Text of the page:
Here technology entered the equation.
"A complex, three-dimensional double-curved roof profile was developed and tested through advanced computer- aided design techniques and physical models," Francis-Jones explained.
"The canopy design was then refined right down to the detail of fixings and actual board selection using full-size prototypes.
"The final form of these interconnected canopies transfers all the earthquake loads through its three-dimensional, truss-like forms, allowing the whole roof to balance with great lightness on finely tapering timber and steel posts."
Off site, joiners from Papakura Joinery began piecing together a series of 23 golden-hued, tree-like canopies, crafted from local kauri stock that was either recycled or forest-fallen. Individual planks were hand-planed, curved and clamped in the manner of wooden boat-building, then fitted together for a gentle, double curve. Later, the canopies would be craned on site, to rest above slender, timber-clad engineered steel columns.
Thus, the whole assembly appeared like a forest, just as the architects envisaged.
Natural light is normally a no-go in an exhibition space, but here it is abundant, with triple layers of glazing in the visually wall-free Park View Gallery embracing the views outdoors.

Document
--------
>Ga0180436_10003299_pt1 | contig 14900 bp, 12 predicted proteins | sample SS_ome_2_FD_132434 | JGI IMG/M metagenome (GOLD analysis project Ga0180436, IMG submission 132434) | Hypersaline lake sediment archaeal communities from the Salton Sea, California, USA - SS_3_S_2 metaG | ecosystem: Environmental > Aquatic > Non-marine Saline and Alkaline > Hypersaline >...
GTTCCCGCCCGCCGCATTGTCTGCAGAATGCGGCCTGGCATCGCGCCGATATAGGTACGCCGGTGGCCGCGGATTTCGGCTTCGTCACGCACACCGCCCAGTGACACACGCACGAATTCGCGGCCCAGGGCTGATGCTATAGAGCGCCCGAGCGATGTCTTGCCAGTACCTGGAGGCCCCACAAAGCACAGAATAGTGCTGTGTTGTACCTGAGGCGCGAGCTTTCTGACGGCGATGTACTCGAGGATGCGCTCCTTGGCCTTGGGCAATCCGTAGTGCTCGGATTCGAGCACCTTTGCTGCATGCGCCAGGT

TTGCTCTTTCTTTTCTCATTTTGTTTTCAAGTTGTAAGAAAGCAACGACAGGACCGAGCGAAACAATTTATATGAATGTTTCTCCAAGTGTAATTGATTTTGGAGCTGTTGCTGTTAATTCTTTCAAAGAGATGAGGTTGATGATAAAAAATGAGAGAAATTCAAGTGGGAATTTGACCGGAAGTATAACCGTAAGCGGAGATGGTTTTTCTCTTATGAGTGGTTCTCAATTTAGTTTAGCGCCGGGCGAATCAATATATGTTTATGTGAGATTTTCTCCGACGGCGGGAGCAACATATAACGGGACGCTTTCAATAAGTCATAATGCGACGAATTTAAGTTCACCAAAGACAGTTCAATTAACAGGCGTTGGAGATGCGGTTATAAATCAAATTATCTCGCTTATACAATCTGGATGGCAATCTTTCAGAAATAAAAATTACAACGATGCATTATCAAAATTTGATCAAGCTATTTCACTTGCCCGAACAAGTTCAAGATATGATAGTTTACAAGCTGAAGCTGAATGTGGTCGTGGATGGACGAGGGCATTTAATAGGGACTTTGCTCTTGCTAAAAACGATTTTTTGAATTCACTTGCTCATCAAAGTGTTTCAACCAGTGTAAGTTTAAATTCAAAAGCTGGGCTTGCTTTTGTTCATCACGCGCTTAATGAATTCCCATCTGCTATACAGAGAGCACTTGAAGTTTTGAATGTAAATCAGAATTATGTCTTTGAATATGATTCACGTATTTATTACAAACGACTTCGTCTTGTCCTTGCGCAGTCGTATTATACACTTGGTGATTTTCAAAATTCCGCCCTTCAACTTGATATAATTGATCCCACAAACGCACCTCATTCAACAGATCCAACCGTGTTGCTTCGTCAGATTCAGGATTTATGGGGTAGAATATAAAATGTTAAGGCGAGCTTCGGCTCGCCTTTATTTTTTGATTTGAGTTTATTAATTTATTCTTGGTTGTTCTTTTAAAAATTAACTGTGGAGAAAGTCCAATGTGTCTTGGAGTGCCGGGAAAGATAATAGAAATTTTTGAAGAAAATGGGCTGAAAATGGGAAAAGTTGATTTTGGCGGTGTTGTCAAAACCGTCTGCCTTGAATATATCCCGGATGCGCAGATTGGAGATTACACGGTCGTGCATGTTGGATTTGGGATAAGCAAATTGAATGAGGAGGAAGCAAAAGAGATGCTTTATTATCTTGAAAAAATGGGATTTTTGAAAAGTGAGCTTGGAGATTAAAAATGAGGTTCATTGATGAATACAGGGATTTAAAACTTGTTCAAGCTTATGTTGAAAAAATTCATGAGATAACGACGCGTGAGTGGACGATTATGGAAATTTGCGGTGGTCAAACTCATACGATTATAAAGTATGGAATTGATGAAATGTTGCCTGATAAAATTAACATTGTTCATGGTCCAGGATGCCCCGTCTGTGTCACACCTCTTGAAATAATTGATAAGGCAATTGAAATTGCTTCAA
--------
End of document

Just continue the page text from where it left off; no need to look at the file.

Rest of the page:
The idea of being so transparent is "in some ways a great irony for an art gallery", conceded Francis-Jones, but he added: "Being so open, transparent and connected with the landscape became a powerful metaphor for the project, as the landscape holds great meaning for Maori people, and projects a broader and inclusive sense of welcome.
"[From the park] you get the sense of seeing the artworks, and people moving about inside, without even having to go through the door.
"The more we can break down the threshold anxiety of going into a museum, the more people can freely be in touch with the great works that are part of New Zealand culture."
At the awards night Paul Finch, World Architect Festival programme director, remarked: "The winning project transcended category types … This is a major design achievement in a seismic zone … The resulting design is a rich complex of built ideas."
The project also won New Zealand's top prize, the 2012 NZ Institute of Architects' Architecture Medal, earning judges' praise for the building's relationship with its neighbours (in particular, Albert Park), and use of outdoor space, which "invites the public into the gallery".
Prestigious awards are one thing but, for the winning team, the real achievement came in September last year, when the gallery was reopened after a three-year makeover that was six years in the planning.
"We witnessed an instant response from the community - they felt a great sense of ownership and pride that this was their gallery," said Francis-Jones.
Architecture is like parenthood, he mused. You may nurture and guide, but you have to let your "child" grow on its own. And then you have to let it go.
For these guardians who have done their best, public acceptance is the reward.